Lafayette Park, Etc. v. Bd. of Adjustment of City of St. Louis , 599 S.W.2d 61 ( 1980 )


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  • 599 S.W.2d 61 (1980)

    LAFAYETTE PARK BAPTIST CHURCH, Appellant,
    v.
    BOARD OF ADJUSTMENT OF the CITY OF ST. LOUIS et al., Respondents.

    No. 41816.

    Missouri Court of Appeals, Eastern District, Division One.

    April 29, 1980.

    *63 Albert E. Schoenbeck, Stephen M. Schoenbeck, St. Louis, for appellant.

    Michael E. Hughes, Asst. City Counselor, Jack L. Koehr, City Counselor, St. Louis, for respondents.

    WEIER, Judge.

    Landowner, the Lafayette Park Baptist Church, brings this appeal to review a judgment of the circuit court sustaining the denial of its application for a permit to demolish a building. The building is a two and one-half story structure described as a "double entry town house." It sits on a town lot located at the southeast corner of Lafayette and Mississippi Avenues in the City of St. Louis and was acquired by the church for approximately $3600 at a foreclosure sale in September of 1973. The church acquired the property to convert it into a parking lot for use by members attending services and meetings, for additional recreation space and for use in conjunction with a day-care center. After purchase the church discovered the land and building was located within the boundaries of the Lafayette Square Historic District. It filed an application for a demolition permit to remove the building. Following a hearing before the Landmarks and Urban Design Commission of the city, the building commissioner denied the application for the permit. An appeal was then taken to the Board of Adjustment. This in turn resulted in an appeal from their unfavorable determination, first to the circuit court and then to this court. The facts as determined at that initial hearing and the law applicable to those facts are fully reported and discussed in Lafayette Park Baptist Church v. Scott, 553 S.W.2d 856 (Mo.App.1977). We ruled favorably to the church on that appeal and directed that the case be reheard by the Board of Adjustment because the determination by the board was made without taking into account economic considerations of rehabilitation contrary to the standards established by the ordinance creating the historic district.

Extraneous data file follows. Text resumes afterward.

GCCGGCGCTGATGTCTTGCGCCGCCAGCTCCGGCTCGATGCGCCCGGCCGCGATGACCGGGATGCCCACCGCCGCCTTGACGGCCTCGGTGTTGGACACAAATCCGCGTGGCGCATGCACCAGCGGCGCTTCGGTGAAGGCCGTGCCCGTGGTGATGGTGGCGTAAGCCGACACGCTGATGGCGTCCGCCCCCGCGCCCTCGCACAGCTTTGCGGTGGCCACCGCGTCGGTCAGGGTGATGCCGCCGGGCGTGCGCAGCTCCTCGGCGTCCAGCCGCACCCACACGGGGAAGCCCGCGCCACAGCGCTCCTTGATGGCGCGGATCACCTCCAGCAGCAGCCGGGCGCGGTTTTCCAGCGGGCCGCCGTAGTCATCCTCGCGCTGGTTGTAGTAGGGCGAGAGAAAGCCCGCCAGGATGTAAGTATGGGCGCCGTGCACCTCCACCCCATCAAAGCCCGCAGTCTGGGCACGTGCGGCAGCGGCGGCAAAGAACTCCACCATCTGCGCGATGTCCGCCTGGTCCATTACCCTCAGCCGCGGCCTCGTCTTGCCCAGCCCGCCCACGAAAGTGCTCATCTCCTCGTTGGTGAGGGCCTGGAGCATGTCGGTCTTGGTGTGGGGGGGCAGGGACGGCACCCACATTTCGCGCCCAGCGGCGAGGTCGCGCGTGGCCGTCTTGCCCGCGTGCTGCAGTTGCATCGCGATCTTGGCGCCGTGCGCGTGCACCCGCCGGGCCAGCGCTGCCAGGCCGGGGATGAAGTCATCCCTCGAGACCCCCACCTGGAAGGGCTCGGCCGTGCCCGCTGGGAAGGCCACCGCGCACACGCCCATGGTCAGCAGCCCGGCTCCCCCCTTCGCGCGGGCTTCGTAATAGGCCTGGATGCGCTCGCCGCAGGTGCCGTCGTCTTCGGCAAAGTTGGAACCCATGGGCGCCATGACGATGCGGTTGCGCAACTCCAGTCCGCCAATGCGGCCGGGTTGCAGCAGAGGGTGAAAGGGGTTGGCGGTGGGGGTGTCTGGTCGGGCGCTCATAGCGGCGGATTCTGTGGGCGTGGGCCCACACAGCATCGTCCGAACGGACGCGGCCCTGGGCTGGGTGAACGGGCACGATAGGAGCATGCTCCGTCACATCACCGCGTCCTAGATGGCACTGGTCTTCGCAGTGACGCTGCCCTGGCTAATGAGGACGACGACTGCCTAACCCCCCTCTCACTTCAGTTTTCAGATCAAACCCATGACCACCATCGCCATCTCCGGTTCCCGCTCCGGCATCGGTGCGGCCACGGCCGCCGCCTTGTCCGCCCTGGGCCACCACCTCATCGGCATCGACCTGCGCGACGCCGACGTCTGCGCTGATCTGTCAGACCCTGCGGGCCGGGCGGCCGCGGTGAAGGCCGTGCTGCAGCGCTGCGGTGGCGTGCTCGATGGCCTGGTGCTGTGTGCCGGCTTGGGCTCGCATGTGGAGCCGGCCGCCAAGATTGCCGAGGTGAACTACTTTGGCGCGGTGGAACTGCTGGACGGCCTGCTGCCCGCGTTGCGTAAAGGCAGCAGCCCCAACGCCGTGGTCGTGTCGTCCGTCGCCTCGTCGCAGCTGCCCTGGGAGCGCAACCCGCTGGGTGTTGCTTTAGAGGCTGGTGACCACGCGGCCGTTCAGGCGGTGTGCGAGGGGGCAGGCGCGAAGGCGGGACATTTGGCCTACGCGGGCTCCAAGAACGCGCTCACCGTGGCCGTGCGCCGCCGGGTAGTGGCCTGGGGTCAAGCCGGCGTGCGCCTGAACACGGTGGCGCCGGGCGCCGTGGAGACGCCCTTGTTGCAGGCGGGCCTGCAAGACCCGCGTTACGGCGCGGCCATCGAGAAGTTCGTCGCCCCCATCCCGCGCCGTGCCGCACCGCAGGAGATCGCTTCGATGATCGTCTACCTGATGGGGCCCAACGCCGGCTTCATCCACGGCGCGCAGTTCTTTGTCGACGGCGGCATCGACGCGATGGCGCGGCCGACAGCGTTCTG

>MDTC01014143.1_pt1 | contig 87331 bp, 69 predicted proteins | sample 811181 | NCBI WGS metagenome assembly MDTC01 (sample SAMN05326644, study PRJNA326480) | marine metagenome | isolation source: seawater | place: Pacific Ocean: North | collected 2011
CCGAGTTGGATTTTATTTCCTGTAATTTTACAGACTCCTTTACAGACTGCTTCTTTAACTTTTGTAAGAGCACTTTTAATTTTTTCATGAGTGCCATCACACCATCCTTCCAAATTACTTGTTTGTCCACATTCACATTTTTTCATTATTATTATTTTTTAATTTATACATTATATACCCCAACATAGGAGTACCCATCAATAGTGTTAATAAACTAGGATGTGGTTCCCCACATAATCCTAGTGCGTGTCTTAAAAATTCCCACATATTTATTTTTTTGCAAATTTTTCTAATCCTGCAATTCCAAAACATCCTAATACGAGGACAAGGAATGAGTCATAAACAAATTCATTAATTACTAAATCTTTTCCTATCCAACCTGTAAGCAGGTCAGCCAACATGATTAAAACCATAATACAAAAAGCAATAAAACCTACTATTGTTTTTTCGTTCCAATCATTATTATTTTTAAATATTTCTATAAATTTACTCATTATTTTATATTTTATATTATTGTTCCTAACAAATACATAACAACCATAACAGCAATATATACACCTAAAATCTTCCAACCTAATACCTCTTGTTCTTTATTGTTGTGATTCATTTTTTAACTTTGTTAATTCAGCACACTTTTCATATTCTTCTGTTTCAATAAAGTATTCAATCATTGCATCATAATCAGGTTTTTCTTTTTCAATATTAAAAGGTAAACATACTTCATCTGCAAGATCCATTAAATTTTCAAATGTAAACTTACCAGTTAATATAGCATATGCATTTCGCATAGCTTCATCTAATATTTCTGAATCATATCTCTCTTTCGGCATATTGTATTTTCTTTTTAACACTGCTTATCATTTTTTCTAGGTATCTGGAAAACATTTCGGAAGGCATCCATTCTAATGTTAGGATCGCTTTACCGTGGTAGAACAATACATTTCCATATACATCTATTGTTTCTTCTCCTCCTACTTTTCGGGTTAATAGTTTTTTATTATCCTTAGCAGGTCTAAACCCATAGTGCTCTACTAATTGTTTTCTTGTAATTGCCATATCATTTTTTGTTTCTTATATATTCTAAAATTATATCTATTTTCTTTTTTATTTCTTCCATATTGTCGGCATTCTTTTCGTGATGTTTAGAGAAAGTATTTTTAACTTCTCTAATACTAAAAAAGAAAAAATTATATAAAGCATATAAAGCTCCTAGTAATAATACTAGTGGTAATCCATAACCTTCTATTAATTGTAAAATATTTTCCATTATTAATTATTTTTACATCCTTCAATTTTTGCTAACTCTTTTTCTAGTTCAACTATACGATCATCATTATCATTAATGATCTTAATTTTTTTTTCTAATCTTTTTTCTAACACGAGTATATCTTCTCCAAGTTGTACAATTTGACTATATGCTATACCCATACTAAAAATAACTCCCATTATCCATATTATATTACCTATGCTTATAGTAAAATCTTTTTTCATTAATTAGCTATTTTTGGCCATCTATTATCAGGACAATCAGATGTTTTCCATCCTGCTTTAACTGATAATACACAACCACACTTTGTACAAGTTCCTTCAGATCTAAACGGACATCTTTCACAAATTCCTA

We now have before us the appeal from the adverse findings and determination by the Board of Adjustment after the rehearing and as such it is a sequent to Lafayette Park Baptist Church v. Scott, supra. For the sake of judicial economy, we will not recite all of the facts and the legislative acts which form the background to this litigation. This has previously been done in exact detail in the above-referenced case. We will confine ourselves to the contentions of appellant on this second appeal and the reasons we feel are determinative in its disposition.